Does Silky’s Nata make t he cut?

Popular Mechanics (South Africa) - - Contents - BY GRANT S P OL A NDER


Most of us are fa­mil­iar with the say­ing, but, de­spite the pop­u­lar­ity of this cliche, the value of the out­door and camp­ing mar­ket is based, to a large ex­tent, on you and I be­liev­ing dif­fer­ent.

A knife cuts things. For the most part, that’s all any of us want it to do, yet the de­sign, price and vari­a­tion of knives on the mar­ket is al­most in­fi­nite.

But what of an axe? A tool so sin­gu­lar in its pur­pose that even chew­ing gum found more uses in the hands of Macgyver. Can an axe re­ally vary in form and func­tion?


Per­haps the big­gest chal­lenge fac­ing any out­door en­thu­si­ast is the mat­ter of pack­ing space, or the lack thereof. Whether you’re a hiker, hunter, camper, off-road trav­eller, or gen­eral lover of the great out­doors, most of us are aware of our space lim­i­ta­tions.

Per­son­ally, I tend to be­lieve that trav­el­ling with too much gear is worse than trav­el­ling with too lit­tle. For this rea­son, I gen­er­ally favour equip­ment that is ei­ther mul­ti­pur­pose, or ver­sa­tile in its func­tion. The prob­lem, how­ever, is that a num­ber of mul­ti­pur­pose tools are ei­ther bad at ev­ery­thing, or not par­tic­u­larly good at any­thing. Which is why I view all ‘ lat­est and great­est’ mul­ti­tools with ex­treme scep­ti­cism. The Nata from Silky was no dif­fer­ent.

At first, I couldn’t quite fig­ure out what it was meant to be: Is it an axe, a ma­chete, or a gi­ant meat cleaver? Then I held one in my hands and re­alised that it’s all of these things, and none of these things. The Nata is a hy­brid tool that is an axe, a ma­chete, and a knife, all in one – mak­ing it the most unique out­door cut­ting-chop­ping­hack­ing-split­ting tool known to hu­mans (well, known to me). I’d even go so far as to say that the Nata is an evo­lu­tion­ary mile­stone for one of hu­mankind’s old­est tools.

But enough ram­bling – what can pos­si­bly make this … hmmm … axe-knife-choppy thing so much bet­ter than a con­ven­tional axe? Ev­ery­thing!

Aside from the ob­vi­ous fact that it looks com­pletely unique, what amazes me most about this blade is its weight dis­tri­bu­tion. It feels sur­pris­ingly well bal­anced for a tool that has a 240 mm blade and a 175 mm grip length. Part of this is due to the Nata hav­ing a fixed blade that runs all the way through to the butt. What this means (when you’re ac­tu­ally us­ing it), is you don’t get nearly as fa­tigued swing­ing it around as you would an or­di­nary axe.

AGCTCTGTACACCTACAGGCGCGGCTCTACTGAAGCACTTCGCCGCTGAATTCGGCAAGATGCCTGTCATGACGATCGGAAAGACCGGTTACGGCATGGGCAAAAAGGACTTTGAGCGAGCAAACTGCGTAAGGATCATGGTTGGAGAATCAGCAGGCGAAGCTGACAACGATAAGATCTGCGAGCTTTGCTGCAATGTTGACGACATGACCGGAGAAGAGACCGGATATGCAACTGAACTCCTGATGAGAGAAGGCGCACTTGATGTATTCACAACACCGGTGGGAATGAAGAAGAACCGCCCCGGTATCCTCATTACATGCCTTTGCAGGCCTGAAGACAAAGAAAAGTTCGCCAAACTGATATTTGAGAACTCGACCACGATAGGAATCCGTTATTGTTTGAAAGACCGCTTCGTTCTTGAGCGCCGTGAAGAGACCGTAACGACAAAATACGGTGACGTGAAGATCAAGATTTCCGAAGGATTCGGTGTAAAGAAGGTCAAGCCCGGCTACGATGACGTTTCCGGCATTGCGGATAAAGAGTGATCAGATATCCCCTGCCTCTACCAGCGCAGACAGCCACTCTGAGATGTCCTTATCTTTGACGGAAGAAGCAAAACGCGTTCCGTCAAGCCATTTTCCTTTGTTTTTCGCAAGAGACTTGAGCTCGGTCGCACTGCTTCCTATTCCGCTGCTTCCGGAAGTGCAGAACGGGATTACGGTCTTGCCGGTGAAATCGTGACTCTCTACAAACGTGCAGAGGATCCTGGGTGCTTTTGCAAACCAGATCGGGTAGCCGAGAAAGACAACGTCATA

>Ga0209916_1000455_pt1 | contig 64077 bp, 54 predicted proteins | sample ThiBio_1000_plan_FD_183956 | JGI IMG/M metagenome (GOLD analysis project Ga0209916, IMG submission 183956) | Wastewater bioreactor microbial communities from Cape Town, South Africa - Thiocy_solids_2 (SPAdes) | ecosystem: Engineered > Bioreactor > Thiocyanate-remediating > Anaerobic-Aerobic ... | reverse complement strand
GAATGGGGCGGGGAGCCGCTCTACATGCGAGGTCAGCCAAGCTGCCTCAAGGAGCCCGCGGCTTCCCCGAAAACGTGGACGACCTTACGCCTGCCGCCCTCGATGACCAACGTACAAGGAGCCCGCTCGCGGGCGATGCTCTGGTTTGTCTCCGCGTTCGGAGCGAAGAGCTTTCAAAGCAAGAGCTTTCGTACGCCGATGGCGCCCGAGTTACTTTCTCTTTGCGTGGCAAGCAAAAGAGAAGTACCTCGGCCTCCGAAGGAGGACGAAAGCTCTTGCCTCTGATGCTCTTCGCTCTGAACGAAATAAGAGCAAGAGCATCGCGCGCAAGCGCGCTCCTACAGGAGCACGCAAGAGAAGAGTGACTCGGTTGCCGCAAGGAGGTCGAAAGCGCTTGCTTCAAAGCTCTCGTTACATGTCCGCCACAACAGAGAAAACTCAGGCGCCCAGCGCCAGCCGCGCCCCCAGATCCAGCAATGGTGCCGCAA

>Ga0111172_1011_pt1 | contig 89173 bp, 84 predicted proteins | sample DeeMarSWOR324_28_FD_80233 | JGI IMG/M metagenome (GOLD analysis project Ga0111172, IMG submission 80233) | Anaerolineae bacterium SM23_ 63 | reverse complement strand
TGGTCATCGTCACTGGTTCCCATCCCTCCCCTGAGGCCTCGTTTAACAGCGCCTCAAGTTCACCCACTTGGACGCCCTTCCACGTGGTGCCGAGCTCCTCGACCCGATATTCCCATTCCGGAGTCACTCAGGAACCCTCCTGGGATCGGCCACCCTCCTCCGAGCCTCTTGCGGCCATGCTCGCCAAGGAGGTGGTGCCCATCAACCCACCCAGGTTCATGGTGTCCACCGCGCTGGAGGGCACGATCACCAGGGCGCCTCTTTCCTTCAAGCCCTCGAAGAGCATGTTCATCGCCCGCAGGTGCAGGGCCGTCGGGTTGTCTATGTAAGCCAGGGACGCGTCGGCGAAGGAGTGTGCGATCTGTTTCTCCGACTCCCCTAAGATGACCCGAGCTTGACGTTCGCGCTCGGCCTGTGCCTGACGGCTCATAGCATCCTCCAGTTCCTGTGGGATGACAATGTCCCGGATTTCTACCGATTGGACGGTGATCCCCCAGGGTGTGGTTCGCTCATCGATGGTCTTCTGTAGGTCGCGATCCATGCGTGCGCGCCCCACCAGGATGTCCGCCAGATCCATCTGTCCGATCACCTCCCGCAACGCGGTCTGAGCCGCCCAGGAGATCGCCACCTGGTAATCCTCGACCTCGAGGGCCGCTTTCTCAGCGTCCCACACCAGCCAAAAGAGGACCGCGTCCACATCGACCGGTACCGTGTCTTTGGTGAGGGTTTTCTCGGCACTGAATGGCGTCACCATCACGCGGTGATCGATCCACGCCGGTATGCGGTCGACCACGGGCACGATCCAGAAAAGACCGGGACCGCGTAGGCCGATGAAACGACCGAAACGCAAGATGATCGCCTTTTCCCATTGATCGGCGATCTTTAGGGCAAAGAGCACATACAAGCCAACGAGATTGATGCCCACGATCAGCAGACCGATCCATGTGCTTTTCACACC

Along sim­i­lar lines, most con­ven­tional axes fea­ture a heavy ta­per, where the back (or spine) of the blade is typ­i­cally far thicker than the edge. Nat­u­rally, this makes your av­er­age axe pur­pose­fully suited to split­ting logs, but it also means that your wrists have to work ex­tra hard to keep the top-heavy blade up­right and steady.

Ad­mit­tedly, a stan­dard axe is prob­a­bly a bet­ter log-split­ting tool (thanks to that ta­per), but at the same time, most axes aren’t great at pen­e­trat­ing – which is what you need when clear­ing bushes and fallen branches. This is gen­er­ally the do­main of ma­chetes and kukris, which have thin­ner blades that are de­signed to strike deep into ‘wet’ wood and branches. What most ma­chetes lack, how­ever, is the nec­es­sary mass and blade stiff­ness to split a log in half.

And that’s pretty much where the Nata slots in: some­where be­tween an axe, a ma­chete and a gen­eral-pur­pose out­door knife. So in­stead of hav­ing to own all three of these things, you can get away with just one. But the real dif­fer­ence be­tween these tools and the Silky Nata is the qual­ity.

As a self-pro­claimed knife nut, I would con­sider a Nata just for the steel qual­ity alone. Made from SK4 high car­bon steel, the Nata’s edge re­ten­tion and hard­ness is ev­ery bit as good as the phrase ‘Ja­panese steel’ im­plies.

And with that, we come to our fi­nal point – price. With­out a doubt, at R1 439, the Nata is go­ing to cost far more than most peo­ple are will­ing to part with for an edged (out­door) tool. Ini­tially, I thought the same way, but since own­ing one, I have sub­se­quently bought three Natas as gifts for close friends.

But what draws me most to this blade is that I don’t of­ten come across a prod­uct that is bet­ter than the hype that sur­rounds it. Sure, it’s go­ing to set you back far more than a gar­den-va­ri­ety axe, but this is no or­di­nary yard tool – this is evo­lu­tion.

Silky Nata Tool: Where are you: Wilder­ness, jun­gle, gar­den Chop­ping wood, clear­ing brush and branches, cut­ting thick steak What you might be do­ing?

SPEC­I­FI­CA­TIONS WEIGHT: 0.6 kg Blade length: 240 mm Blade height: 49 mm Blade thick­ness: 5.0 mm Edge: Dou­ble edge Steel type: SK4 high car­bon steel

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